Mark Oaten is today preparing to stand for the Liberal Democrat leadership as Sir Menzies Campbell quashed speculation he would be a "caretaker leader" if he wins the battle to succeed Charles Kennedy.
Hopes among Sir Menzies's supporters that he could win unchallenged look certain to be dashed by Mr Oaten, the party's home affairs spokesman. He came close to confirming his candidacy last night, telling the BBC: " It's quite clear to me that party members want a contest, they want a say in who will be the next leader of this party. We're also getting lots of support for me putting my name forward. I'm feeling full of energy and buoyed up by the response I have had."
Mr Oaten, 41, was taking final soundings over the strength of his support, but was understood to have a campaign team in place. On the party's right, he is an economic liberal whose supporters will argue that his youth will give the party a modernising appeal.
Senior party members believe some younger MPs who are backing Sir Menzies, 64, will try to push him out before the next general election so that one of them can take over. One said: "Having kicked out Charles [Kennedy], some people may get a taste for regicide. That would hugely damage the party. "
Lord Steel of Aikwood, a former Liberal Party leader, warned: "Those young Turks who see themselves as future leaders will be making a big mistake if they support Ming [Campbell] merely as a stop-gap ... It is someone of the gravitas of Ming who is needed to keep a cool head in the next three-party contest."
A spokesman for Sir Menzies said: "If he wins, he will serve right up to and beyond the next general election."
Liberal Democrat MPs predicted a three-way race between Sir Menzies, the acting leader and favourite, Mr Oaten and Simon Hughes, the party's president. Supporters of Mr Hughes said they had the seven MPs needed to nominate him.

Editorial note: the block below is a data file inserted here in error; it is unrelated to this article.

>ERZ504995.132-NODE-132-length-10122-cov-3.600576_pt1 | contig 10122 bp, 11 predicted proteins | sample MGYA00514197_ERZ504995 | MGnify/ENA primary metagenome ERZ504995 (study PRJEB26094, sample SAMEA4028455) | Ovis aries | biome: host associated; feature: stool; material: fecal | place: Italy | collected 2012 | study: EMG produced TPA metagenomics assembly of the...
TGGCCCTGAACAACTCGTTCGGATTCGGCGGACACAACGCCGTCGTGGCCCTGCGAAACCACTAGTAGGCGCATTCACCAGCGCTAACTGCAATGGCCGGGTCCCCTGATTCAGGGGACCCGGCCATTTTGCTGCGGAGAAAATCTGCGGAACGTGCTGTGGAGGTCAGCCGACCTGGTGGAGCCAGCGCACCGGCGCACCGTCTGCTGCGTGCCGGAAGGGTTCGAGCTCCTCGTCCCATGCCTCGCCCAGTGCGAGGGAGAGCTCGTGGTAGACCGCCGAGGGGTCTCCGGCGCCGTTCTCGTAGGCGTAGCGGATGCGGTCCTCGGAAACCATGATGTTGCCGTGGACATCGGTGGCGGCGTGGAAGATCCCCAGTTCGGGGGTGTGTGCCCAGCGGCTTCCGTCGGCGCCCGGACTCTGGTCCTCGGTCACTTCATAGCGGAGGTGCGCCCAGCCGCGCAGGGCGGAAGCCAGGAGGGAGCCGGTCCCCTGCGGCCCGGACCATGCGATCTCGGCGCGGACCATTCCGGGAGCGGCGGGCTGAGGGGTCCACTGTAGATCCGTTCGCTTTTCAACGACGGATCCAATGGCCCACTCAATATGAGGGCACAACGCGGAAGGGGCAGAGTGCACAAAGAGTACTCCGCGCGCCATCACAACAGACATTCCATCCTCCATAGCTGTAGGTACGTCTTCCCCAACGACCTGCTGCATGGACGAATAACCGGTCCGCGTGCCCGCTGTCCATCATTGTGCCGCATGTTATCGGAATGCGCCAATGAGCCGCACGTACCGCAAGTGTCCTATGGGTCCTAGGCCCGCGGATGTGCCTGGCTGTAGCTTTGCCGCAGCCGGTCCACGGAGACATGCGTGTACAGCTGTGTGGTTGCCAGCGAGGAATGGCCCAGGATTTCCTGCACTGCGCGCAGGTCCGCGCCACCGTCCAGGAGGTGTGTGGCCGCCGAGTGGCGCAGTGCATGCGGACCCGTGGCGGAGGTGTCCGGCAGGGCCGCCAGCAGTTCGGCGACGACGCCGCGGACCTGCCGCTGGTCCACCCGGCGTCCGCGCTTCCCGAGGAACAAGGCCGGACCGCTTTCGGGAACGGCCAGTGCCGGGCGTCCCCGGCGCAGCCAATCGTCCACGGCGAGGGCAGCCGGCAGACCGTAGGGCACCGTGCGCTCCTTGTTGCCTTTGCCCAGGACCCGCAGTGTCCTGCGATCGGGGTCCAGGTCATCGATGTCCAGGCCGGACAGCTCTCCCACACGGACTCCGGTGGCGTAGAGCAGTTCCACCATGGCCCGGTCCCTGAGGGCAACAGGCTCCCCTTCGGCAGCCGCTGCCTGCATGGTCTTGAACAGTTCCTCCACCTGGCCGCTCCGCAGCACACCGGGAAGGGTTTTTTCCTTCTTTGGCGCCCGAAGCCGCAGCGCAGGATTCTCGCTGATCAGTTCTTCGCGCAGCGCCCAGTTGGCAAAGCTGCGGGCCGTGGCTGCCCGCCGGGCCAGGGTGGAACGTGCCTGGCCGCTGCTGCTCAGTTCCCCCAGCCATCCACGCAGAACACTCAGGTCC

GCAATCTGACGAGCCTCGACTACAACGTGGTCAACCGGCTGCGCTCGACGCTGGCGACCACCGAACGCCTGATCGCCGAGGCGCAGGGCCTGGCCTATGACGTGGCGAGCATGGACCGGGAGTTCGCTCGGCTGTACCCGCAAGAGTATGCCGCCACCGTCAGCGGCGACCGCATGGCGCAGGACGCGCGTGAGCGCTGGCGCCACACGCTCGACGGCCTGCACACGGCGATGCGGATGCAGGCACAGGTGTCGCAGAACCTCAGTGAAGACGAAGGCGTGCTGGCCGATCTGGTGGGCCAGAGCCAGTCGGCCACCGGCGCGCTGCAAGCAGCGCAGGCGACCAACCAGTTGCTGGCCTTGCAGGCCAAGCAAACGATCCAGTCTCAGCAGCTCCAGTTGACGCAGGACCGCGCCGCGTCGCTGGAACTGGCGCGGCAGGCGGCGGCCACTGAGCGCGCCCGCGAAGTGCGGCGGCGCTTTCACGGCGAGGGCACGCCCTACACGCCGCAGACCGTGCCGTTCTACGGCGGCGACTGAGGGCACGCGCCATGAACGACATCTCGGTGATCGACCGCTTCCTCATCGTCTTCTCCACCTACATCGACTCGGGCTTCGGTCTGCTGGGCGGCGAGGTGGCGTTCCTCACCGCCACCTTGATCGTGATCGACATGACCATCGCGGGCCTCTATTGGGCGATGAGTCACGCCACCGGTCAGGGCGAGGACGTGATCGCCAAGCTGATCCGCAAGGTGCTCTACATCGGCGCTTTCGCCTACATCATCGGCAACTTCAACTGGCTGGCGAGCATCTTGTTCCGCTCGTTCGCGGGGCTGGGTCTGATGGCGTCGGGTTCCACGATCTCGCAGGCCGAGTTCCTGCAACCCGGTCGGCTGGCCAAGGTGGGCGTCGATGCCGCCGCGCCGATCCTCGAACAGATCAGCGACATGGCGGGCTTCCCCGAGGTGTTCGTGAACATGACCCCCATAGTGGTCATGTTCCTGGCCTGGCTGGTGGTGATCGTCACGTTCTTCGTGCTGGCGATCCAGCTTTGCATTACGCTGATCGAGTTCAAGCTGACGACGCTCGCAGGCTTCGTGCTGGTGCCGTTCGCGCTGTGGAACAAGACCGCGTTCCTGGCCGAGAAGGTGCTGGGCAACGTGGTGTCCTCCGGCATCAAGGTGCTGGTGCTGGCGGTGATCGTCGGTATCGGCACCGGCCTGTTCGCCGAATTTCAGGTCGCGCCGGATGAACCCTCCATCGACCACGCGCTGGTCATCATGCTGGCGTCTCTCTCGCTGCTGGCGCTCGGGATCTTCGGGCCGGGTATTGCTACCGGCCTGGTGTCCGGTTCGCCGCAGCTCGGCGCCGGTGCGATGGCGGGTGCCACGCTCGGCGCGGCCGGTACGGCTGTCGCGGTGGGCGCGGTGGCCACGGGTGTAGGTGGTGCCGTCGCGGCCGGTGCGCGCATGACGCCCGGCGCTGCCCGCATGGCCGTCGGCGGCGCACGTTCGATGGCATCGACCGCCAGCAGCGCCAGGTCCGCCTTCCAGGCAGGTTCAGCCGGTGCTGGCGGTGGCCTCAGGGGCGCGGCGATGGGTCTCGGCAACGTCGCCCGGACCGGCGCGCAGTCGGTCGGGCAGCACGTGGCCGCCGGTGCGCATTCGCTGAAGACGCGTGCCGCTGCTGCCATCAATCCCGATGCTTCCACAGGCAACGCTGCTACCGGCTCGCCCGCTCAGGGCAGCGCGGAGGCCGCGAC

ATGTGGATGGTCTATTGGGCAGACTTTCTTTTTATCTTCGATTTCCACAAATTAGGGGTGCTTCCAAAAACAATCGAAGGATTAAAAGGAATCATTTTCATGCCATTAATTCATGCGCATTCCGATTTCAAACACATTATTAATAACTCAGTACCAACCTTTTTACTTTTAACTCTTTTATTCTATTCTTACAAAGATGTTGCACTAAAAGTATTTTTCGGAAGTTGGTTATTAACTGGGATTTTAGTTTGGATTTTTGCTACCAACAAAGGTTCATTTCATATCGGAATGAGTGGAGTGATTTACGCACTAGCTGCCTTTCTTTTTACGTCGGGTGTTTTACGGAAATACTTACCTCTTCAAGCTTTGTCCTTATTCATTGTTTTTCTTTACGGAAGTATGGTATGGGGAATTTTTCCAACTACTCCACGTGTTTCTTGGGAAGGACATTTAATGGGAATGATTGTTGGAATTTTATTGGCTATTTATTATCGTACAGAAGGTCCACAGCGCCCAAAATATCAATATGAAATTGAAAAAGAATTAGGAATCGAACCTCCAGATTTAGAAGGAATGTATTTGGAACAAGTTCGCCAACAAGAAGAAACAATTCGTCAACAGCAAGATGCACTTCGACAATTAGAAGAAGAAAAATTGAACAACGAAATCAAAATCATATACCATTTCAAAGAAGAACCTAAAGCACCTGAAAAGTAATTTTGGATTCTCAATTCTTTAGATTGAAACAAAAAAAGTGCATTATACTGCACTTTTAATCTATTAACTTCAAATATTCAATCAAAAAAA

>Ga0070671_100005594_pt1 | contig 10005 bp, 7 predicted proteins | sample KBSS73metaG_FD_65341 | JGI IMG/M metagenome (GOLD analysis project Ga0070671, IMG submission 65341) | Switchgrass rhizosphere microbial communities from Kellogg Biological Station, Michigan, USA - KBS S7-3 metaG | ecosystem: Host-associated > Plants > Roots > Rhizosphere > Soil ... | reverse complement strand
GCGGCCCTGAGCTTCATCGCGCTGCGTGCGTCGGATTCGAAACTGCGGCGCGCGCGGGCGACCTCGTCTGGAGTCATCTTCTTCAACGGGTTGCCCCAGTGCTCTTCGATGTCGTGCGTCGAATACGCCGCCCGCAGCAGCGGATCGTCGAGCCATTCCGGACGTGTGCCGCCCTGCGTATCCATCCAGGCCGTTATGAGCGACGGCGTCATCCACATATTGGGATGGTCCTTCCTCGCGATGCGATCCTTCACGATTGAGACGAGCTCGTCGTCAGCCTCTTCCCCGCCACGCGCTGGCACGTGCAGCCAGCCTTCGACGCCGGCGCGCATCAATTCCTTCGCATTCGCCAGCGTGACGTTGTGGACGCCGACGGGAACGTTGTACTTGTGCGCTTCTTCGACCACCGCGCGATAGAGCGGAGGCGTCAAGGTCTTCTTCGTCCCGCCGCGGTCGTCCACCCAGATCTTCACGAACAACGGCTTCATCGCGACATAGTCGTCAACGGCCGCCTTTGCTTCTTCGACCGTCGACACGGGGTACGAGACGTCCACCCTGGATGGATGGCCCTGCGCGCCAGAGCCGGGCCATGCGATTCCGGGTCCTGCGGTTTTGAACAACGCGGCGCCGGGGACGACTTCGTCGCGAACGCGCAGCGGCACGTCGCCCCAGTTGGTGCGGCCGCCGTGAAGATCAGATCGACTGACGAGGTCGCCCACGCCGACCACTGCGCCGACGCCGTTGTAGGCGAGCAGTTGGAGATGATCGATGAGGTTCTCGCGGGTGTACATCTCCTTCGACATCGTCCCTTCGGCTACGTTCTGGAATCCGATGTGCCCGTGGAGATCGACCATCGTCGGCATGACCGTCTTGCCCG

Allies of Sir Menzies, who would be 67 or 68 by the next election, portrayed him as having the experience and clout to take on the "callow and inexperienced" Tory leader, David Cameron. Nick Clegg, who rejected pressure from the former party leader Paddy Ashdown to run this time, said: "Ming Campbell has the credibility and authority to settle our nerves and take the fight to a rather synthetic, reinvented Conservative Party. He should take us into the next general election and well beyond."
Sir Menzies pledged to restore "a sense of unity and purpose" to the party before the local government elections in May. He won the backing of Lord Ashdown of Norton-sub-Hamdon, who broke his silence on internal party matters to say Sir Menzies would provide "weight and substance and seriousness" in a political debate obsessed with "modishness and flim-flam".
The father of the deposed Mr Kennedy predicted the party would lose thousands of votes and members. Ian Kennedy, 79, said: "I would hope they [the plotters] improve their skills in this leadership race because, over the past few weeks, they didn't shine very well. If you're going to have a putsch you should do it properly, even if it is objectionable."
A Populus poll for The Times, carried out between Friday and Sunday, found that support for the Liberal Democrats had dropped three points since last month to 16 per cent their lowest rating since 2001.
Support for Labour was up one point on 39 per cent while the Conservatives were also up one on 36 per cent.Reuse content